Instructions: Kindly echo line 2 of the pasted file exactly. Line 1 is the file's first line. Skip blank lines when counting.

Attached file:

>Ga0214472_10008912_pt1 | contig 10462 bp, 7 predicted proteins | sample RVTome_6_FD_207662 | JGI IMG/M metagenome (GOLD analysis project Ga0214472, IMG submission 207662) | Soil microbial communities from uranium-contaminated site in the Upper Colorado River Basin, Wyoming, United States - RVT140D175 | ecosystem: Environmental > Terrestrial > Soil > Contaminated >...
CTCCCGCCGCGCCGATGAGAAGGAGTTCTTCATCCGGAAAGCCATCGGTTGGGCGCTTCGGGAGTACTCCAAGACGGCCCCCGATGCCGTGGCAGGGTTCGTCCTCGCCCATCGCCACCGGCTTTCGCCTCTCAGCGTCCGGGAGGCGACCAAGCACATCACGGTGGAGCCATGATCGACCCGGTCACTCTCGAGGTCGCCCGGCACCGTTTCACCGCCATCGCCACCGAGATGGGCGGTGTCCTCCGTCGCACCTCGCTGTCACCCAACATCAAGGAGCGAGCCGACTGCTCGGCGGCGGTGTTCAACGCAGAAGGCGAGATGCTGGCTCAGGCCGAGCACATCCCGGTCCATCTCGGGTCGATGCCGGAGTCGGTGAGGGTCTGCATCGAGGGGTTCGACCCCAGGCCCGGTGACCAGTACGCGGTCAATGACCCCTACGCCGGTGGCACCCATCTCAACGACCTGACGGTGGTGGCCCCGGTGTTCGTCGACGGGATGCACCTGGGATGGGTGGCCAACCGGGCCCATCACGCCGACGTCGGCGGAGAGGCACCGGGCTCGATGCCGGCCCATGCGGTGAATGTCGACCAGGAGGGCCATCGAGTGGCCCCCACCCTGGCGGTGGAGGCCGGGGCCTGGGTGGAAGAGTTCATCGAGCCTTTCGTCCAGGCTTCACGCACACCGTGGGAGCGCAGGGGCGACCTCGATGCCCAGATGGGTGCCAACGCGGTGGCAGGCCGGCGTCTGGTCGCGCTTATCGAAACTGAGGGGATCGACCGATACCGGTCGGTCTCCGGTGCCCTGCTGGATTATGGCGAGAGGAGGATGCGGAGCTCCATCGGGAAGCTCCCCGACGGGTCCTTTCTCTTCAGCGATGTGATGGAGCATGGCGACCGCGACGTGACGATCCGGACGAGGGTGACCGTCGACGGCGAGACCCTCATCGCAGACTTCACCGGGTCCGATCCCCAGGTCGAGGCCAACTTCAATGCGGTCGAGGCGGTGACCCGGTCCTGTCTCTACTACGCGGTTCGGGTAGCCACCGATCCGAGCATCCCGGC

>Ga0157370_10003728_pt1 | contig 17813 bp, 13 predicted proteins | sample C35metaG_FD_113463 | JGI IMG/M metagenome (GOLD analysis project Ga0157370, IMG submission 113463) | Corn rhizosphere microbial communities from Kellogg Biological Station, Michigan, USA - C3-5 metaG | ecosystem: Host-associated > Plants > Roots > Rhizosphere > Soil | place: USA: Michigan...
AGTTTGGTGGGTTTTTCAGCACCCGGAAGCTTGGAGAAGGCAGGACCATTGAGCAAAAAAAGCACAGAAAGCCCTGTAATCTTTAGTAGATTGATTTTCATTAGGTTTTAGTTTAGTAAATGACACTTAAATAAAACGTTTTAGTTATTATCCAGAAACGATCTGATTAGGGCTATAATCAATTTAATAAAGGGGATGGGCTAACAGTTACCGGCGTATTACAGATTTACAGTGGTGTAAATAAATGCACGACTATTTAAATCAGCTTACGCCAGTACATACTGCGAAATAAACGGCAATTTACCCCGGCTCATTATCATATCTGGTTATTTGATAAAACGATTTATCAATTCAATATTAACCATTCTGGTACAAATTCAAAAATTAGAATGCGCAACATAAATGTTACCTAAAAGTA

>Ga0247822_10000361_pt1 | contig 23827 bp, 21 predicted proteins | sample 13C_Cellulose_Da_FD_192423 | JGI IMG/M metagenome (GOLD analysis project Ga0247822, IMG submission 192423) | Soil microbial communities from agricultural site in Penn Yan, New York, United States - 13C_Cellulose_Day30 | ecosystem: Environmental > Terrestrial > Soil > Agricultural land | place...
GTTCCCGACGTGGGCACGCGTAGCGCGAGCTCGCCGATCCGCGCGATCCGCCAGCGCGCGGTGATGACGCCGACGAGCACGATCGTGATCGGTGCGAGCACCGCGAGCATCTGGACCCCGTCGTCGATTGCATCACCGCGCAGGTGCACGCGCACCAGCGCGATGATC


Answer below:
CTCCCGCCGCGCCGATGAGAAGGAGTTCTTCATCCGGAAAGCCATCGGTTGGGCGCTTCGGGAGTACTCCAAGACGGCCCCCGATGCCGTGGCAGGGTTCGTCCTCGCCCATCGCCACCGGCTTTCGCCTCTCAGCGTCCGGGAGGCGACCAAGCACATCACGGTGGAGCCATGATCGACCCGGTCACTCTCGAGGTCGCCCGGCACCGTTTCACCGCCATCGCCACCGAGATGGGCGGTGTCCTCCGTCGCACCTCGCTGTCACCCAACATCAAGGAGCGAGCCGACTGCTCGGCGGCGGTGTTCAACGCAGAAGGCGAGATGCTGGCTCAGGCCGAGCACATCCCGGTCCATCTCGGGTCGATGCCGGAGTCGGTGAGGGTCTGCATCGAGGGGTTCGACCCCAGGCCCGGTGACCAGTACGCGGTCAATGACCCCTACGCCGGTGGCACCCATCTCAACGACCTGACGGTGGTGGCCCCGGTGTTCGTCGACGGGATGCACCTGGGATGGGTGGCCAACCGGGCCCATCACGCCGACGTCGGCGGAGAGGCACCGGGCTCGATGCCGGCCCATGCGGTGAATGTCGACCAGGAGGGCCATCGAGTGGCCCCCACCCTGGCGGTGGAGGCCGGGGCCTGGGTGGAAGAGTTCATCGAGCCTTTCGTCCAGGCTTCACGCACACCGTGGGAGCGCAGGGGCGACCTCGATGCCCAGATGGGTGCCAACGCGGTGGCAGGCCGGCGTCTGGTCGCGCTTATCGAAACTGAGGGGATCGACCGATACCGGTCGGTCTCCGGTGCCCTGCTGGATTATGGCGAGAGGAGGATGCGGAGCTCCATCGGGAAGCTCCCCGACGGGTCCTTTCTCTTCAGCGATGTGATGGAGCATGGCGACCGCGACGTGACGATCCGGACGAGGGTGACCGTCGACGGCGAGACCCTCATCGCAGACTTCACCGGGTCCGATCCCCAGGTCGAGGCCAACTTCAATGCGGTCGAGGCGGTGACCCGGTCCTGTCTCTACTACGCGGTTCGGGTAGCCACCGATCCGAGCATCCCGGC